Because telomeres are believed to play an important role in the maintenance of chromosome integrity, genetic instability has been attributed to age-related loss of telomeric DNA in hematopoietic stem cells6 in the pathogenesis of de novo MDS.19 However, we found only a single MDS patient with a TERC mutation (n322 [G>A]), at the J6/5 unpaired region of the CR4/CR5 domain (Table 1; Figure 1). No telomere length data were available for this archived case. While it remains possible that telomeric shortening was related to the hematologic disease, TERC mutations in general were certainly not prevalent in the MDS patients that we studied. For the n450 (G>A) substitution, a pathogenic role is uncertain in the absence of either telomere data or a suggestive family history (Table 2); furthermore, this patient had a more typical course for acquired AA, with a good and sustained response to immunosuppressive therapy (Table 2). Additionally, we found the n467 (T>C) substitution at the 3′ downstream region in a single AA patient (Table 1); the biologic significance of this substitution is unclear.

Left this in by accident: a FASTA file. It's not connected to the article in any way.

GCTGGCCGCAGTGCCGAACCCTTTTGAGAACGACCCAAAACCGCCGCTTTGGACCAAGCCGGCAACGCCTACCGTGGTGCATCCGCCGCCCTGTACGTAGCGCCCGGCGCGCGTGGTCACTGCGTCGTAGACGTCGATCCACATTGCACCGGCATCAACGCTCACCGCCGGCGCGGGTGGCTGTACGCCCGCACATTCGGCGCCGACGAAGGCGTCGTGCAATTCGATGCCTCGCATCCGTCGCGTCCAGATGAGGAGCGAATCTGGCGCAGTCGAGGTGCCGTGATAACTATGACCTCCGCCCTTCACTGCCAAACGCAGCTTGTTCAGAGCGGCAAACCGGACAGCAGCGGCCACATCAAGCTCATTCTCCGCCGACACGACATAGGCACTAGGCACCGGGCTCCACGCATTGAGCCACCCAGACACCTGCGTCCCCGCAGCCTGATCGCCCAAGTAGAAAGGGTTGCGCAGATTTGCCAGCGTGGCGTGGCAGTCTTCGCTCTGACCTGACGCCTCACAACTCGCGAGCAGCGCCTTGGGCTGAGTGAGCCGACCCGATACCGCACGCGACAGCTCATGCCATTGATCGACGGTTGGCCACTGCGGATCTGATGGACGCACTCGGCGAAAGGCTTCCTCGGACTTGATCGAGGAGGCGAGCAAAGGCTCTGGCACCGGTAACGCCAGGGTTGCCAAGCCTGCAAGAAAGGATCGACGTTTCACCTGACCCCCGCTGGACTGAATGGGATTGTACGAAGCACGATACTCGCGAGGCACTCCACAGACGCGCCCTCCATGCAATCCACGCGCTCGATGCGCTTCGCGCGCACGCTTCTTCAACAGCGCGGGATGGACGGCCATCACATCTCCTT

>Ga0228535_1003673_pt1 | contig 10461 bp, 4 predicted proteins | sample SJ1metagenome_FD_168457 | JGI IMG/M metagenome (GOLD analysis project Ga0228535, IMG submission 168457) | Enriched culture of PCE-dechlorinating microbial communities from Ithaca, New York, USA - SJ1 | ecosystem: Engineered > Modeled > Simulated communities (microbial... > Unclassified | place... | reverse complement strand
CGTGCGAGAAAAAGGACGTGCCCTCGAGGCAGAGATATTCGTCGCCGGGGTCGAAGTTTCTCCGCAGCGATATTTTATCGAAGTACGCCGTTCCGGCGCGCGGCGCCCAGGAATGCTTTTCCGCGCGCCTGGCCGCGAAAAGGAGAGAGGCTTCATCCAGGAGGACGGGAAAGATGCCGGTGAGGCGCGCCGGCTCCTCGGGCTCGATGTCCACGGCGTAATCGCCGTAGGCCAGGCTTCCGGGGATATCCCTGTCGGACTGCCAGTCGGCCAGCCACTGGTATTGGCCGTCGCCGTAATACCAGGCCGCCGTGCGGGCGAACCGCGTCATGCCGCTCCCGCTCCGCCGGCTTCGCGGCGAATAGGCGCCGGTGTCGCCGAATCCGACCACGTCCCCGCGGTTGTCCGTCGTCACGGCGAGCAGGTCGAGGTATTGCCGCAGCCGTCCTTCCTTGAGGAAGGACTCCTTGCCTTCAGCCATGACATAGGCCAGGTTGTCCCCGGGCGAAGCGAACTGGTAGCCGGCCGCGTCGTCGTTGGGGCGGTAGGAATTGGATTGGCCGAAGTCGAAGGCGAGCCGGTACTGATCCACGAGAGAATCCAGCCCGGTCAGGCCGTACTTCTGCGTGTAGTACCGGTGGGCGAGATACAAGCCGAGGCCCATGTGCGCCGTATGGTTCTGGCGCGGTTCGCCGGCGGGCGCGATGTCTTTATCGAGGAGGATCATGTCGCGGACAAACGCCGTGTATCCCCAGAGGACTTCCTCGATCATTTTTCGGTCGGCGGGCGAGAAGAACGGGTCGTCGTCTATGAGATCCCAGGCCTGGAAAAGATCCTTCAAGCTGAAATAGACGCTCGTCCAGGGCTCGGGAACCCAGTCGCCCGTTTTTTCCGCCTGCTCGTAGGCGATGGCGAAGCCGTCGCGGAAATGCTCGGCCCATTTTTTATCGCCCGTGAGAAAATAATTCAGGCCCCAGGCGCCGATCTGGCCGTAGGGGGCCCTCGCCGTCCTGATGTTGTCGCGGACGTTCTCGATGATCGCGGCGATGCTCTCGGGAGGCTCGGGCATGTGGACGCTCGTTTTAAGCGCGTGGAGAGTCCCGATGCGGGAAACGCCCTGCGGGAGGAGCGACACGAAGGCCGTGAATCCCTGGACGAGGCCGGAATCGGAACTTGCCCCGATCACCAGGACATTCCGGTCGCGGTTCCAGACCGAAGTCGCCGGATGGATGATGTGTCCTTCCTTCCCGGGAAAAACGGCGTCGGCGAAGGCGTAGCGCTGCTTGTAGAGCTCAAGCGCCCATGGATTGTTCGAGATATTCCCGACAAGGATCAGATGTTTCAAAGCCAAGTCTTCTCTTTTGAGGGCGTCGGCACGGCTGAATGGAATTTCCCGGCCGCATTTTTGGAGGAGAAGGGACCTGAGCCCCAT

The absence of these particular mutations, even in the large number of normal controls that we examined (n = 388 chromosomes), strongly suggests that these are rare mutations and not common single-nucleotide polymorphisms (SNPs).20 However, testing of the ability of these TERC mutations to diminish telomerase activity in transfected cells in vitro is required to establish their pathogenic role.

Polymorphisms in TERC

We analyzed 194 healthy controls of different self-described ethnicities to determine if the variants represented polymorphisms.20 Most important was the n58 (G>A) substitution, which was observed in 5 blacks, and the n228 (G>A), found in a single black (Table 1). We also found the n21 (C>T) substitution at the 5′ upstream region. Two black MDS patients and a single black AA patient showed the n58 (G>A) polymorphism, and a single AA patient showed the n228 (G>A) polymorphism21 (Table 1). For the n228 (G>A) polymorphism, this base pair is disrupted within a hypervariable paired region (Figure 1) and would not be predicted to be important in the required secondary structure of TERC.